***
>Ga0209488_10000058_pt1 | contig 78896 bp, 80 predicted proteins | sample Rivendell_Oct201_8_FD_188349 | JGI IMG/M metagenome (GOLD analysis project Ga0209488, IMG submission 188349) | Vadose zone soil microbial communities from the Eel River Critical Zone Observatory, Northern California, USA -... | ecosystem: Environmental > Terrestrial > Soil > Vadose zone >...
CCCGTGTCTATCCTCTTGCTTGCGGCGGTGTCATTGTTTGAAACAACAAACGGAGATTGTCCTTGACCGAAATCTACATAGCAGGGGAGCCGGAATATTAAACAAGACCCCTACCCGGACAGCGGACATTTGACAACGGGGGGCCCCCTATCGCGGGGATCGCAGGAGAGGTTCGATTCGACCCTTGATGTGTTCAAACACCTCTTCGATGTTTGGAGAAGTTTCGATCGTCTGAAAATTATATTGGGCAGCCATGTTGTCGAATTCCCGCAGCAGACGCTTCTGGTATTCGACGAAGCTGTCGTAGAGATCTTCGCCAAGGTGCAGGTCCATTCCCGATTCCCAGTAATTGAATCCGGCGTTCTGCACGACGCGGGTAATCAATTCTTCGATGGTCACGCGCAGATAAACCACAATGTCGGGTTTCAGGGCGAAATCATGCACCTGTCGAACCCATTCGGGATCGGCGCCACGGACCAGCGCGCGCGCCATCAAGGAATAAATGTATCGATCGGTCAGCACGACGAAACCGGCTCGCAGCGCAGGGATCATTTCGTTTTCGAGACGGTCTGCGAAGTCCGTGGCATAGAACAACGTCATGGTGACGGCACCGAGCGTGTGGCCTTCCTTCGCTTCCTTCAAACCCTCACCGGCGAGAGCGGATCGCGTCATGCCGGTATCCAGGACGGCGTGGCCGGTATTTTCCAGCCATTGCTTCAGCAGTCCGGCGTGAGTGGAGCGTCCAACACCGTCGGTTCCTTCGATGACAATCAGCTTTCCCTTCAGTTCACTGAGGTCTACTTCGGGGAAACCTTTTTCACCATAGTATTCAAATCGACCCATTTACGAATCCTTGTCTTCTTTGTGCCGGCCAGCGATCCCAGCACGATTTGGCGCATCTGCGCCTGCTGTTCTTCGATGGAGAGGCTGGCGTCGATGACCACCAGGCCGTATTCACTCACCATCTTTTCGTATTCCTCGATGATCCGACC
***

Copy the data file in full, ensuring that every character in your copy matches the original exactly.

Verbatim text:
>Ga0209488_10000058_pt1 | contig 78896 bp, 80 predicted proteins | sample Rivendell_Oct201_8_FD_188349 | JGI IMG/M metagenome (GOLD analysis project Ga0209488, IMG submission 188349) | Vadose zone soil microbial communities from the Eel River Critical Zone Observatory, Northern California, USA -... | ecosystem: Environmental > Terrestrial > Soil > Vadose zone >...
CCCGTGTCTATCCTCTTGCTTGCGGCGGTGTCATTGTTTGAAACAACAAACGGAGATTGTCCTTGACCGAAATCTACATAGCAGGGGAGCCGGAATATTAAACAAGACCCCTACCCGGACAGCGGACATTTGACAACGGGGGGCCCCCTATCGCGGGGATCGCAGGAGAGGTTCGATTCGACCCTTGATGTGTTCAAACACCTCTTCGATGTTTGGAGAAGTTTCGATCGTCTGAAAATTATATTGGGCAGCCATGTTGTCGAATTCCCGCAGCAGACGCTTCTGGTATTCGACGAAGCTGTCGTAGAGATCTTCGCCAAGGTGCAGGTCCATTCCCGATTCCCAGTAATTGAATCCGGCGTTCTGCACGACGCGGGTAATCAATTCTTCGATGGTCACGCGCAGATAAACCACAATGTCGGGTTTCAGGGCGAAATCATGCACCTGTCGAACCCATTCGGGATCGGCGCCACGGACCAGCGCGCGCGCCATCAAGGAATAAATGTATCGATCGGTCAGCACGACGAAACCGGCTCGCAGCGCAGGGATCATTTCGTTTTCGAGACGGTCTGCGAAGTCCGTGGCATAGAACAACGTCATGGTGACGGCACCGAGCGTGTGGCCTTCCTTCGCTTCCTTCAAACCCTCACCGGCGAGAGCGGATCGCGTCATGCCGGTATCCAGGACGGCGTGGCCGGTATTTTCCAGCCATTGCTTCAGCAGTCCGGCGTGAGTGGAGCGTCCAACACCGTCGGTTCCTTCGATGACAATCAGCTTTCCCTTCAGTTCACTGAGGTCTACTTCGGGGAAACCTTTTTCACCATAGTATTCAAATCGACCCATTTACGAATCCTTGTCTTCTTTGTGCCGGCCAGCGATCCCAGCACGATTTGGCGCATCTGCGCCTGCTGTTCTTCGATGGAGAGGCTGGCGTCGATGACCACCAGGCCGTATTCACTCACCATCTTTTCGTATTCCTCGATGATCCGACC